Myles Garrett only had half a sack in Cleveland’s 10-7 win over Houston, but it felt like he was everywhere for the Browns. That wouldn’t be much different from what Garrett has done throughout the season. He entered the week third in ESPN’s Pass Rush Win Rate and tied for the league lead in sacks.
Garrett’s sack was early in the game as he took a wide angle around Laremy Tunsil to get to Deshaun Watson. Then at the start of the second quarter, Garrett worked his way to stop Watson for a 2-yard loss on a fourth-and-goal from the 2-yard line.
Those were great, but Garrett’s most impressive play might have been one he didn’t fully make successfully. With just over two minutes remaining in the first quarter, the Texans had the ball with a second-and-3 in plus territory. Houston ran Watson on a play-action bootleg to the right (sidenote: the Texans used Watson on actual designed runs in this game and should do that more). Garrett was on that edge and he fell for the run action. But he shifted gears and pursued Watson to the sideline.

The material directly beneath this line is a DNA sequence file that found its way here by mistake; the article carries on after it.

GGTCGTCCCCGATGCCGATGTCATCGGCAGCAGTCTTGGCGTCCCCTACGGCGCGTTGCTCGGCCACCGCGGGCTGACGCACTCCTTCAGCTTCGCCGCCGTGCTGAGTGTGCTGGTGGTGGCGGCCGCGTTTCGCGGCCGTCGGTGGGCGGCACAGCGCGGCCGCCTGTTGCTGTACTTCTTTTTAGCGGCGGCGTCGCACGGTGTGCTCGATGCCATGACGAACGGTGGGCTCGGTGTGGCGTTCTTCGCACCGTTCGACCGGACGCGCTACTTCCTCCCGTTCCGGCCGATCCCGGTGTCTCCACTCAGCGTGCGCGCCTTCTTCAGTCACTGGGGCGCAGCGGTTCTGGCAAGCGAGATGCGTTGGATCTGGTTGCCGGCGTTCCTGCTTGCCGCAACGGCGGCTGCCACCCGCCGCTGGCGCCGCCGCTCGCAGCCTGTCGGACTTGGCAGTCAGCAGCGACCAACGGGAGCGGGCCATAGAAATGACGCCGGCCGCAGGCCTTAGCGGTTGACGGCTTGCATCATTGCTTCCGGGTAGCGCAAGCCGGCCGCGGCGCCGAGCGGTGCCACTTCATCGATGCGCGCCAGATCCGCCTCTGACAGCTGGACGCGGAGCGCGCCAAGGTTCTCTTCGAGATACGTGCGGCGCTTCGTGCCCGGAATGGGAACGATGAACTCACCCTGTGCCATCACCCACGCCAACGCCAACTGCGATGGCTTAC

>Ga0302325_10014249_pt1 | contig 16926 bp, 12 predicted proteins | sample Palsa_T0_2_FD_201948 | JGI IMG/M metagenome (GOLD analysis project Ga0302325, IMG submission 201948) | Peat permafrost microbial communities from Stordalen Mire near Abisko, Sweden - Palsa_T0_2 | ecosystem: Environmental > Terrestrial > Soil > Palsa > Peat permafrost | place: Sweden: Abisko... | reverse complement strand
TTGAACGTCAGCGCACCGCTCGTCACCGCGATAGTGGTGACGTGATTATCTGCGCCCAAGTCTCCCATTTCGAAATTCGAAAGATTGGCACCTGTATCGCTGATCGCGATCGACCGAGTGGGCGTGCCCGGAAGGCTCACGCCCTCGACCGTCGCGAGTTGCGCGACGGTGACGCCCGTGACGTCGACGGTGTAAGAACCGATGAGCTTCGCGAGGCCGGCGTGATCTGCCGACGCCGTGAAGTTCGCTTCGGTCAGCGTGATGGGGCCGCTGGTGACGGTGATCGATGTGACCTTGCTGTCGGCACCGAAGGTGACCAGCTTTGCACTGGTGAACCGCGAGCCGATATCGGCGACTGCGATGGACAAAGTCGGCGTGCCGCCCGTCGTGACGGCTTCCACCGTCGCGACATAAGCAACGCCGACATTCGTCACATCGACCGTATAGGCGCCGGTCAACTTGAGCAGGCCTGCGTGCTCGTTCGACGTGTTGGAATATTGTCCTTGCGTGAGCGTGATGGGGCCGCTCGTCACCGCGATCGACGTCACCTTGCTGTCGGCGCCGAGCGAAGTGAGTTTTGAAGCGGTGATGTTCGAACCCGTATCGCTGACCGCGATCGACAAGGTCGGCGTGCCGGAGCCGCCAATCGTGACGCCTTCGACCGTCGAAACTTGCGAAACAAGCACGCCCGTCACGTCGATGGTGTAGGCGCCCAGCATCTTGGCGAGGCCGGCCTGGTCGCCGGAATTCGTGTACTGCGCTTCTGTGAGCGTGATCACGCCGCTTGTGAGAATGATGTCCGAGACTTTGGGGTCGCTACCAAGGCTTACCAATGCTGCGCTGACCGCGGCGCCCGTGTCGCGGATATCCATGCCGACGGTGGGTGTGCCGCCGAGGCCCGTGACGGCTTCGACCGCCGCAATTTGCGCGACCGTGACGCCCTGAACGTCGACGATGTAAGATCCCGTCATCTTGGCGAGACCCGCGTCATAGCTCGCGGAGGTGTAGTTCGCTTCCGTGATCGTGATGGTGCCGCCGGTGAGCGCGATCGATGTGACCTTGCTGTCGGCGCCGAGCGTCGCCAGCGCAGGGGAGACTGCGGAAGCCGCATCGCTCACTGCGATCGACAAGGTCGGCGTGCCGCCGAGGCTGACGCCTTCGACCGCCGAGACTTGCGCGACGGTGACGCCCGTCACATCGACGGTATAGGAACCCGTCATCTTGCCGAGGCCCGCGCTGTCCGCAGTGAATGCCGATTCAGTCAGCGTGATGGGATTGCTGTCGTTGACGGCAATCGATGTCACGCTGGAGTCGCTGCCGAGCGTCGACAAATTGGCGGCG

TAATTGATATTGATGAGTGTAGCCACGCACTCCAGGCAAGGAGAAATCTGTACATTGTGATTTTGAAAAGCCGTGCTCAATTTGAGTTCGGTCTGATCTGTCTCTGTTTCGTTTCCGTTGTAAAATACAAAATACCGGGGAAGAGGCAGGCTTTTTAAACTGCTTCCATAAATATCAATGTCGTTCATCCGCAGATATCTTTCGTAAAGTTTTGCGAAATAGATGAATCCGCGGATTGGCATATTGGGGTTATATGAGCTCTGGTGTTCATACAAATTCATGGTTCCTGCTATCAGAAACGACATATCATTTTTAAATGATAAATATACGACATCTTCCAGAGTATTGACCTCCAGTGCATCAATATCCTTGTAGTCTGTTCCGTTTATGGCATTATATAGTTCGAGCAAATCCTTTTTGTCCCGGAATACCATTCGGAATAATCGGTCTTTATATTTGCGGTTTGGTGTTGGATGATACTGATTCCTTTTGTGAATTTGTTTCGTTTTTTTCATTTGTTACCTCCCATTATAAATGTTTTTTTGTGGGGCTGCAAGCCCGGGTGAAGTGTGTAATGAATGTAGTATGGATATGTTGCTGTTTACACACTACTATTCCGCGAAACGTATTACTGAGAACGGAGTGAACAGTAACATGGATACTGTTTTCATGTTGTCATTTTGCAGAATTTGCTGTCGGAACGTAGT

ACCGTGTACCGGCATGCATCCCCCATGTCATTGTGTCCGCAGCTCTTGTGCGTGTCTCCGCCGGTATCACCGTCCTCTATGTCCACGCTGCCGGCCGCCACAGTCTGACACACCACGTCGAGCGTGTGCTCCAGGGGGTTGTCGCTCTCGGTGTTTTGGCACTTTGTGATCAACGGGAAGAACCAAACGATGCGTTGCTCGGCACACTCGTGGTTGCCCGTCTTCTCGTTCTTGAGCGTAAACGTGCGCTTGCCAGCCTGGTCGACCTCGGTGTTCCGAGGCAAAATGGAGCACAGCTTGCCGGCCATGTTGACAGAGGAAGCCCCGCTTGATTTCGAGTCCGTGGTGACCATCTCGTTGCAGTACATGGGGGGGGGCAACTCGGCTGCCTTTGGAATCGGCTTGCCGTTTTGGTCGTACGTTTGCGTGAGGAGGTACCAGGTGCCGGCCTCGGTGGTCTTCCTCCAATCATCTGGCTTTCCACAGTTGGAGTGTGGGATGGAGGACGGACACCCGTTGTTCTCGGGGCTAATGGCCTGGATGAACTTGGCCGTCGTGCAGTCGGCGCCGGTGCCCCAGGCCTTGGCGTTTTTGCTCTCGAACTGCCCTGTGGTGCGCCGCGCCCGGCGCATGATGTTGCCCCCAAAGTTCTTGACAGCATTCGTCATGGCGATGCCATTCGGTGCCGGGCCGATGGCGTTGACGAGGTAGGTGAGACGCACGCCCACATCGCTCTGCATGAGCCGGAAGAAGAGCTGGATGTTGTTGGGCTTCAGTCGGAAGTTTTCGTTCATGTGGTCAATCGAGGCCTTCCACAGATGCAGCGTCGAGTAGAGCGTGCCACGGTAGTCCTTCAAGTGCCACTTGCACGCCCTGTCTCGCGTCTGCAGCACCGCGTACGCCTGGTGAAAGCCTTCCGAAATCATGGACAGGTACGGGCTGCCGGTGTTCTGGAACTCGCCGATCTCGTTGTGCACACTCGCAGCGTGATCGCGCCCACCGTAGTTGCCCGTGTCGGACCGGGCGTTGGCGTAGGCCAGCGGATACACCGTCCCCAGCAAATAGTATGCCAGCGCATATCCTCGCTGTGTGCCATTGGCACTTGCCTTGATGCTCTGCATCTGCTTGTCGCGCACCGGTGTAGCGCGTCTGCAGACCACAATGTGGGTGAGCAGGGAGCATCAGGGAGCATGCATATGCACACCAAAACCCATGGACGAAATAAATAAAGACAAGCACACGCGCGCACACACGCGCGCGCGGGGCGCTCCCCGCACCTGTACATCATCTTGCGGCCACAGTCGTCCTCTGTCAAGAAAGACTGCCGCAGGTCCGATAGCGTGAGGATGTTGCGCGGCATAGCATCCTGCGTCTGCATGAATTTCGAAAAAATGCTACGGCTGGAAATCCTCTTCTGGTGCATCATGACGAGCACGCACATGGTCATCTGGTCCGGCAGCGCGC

This play against almost any other defender leaves an open corner and tons of space for the quarterback to gain a chunk of yards. Garrett was so quick in his turnaround, he cut off Watson’s angle and forced him out of bounds after barely picking up the first down.
8. Play of the day
THE DOLPHINS RAN LEAK ON THE GOAL LINE.
9. Chart of the day
Pros and cons here.
Pros: The Steelers’ offense looked more explosive than it had all season in a 36-10 win over the Bengals. Ben Roethlisberger threw for 333 yards and four touchdowns without an interception or a sack. He even pushed the ball down the field more often with a 9.7-yard average depth of target, which was the third-highest among quarterbacks in Week 10. Those are good things.
Cons: Roethlisberger still struggled with the really deep stuff. He had a nice 46-yard pass to Dionte Johnson down the left sideline late in the first quarter but he was just 1-of-8 on passes that went over 20 yards past the line of scrimmage, including 0-for-5 down the right sideline.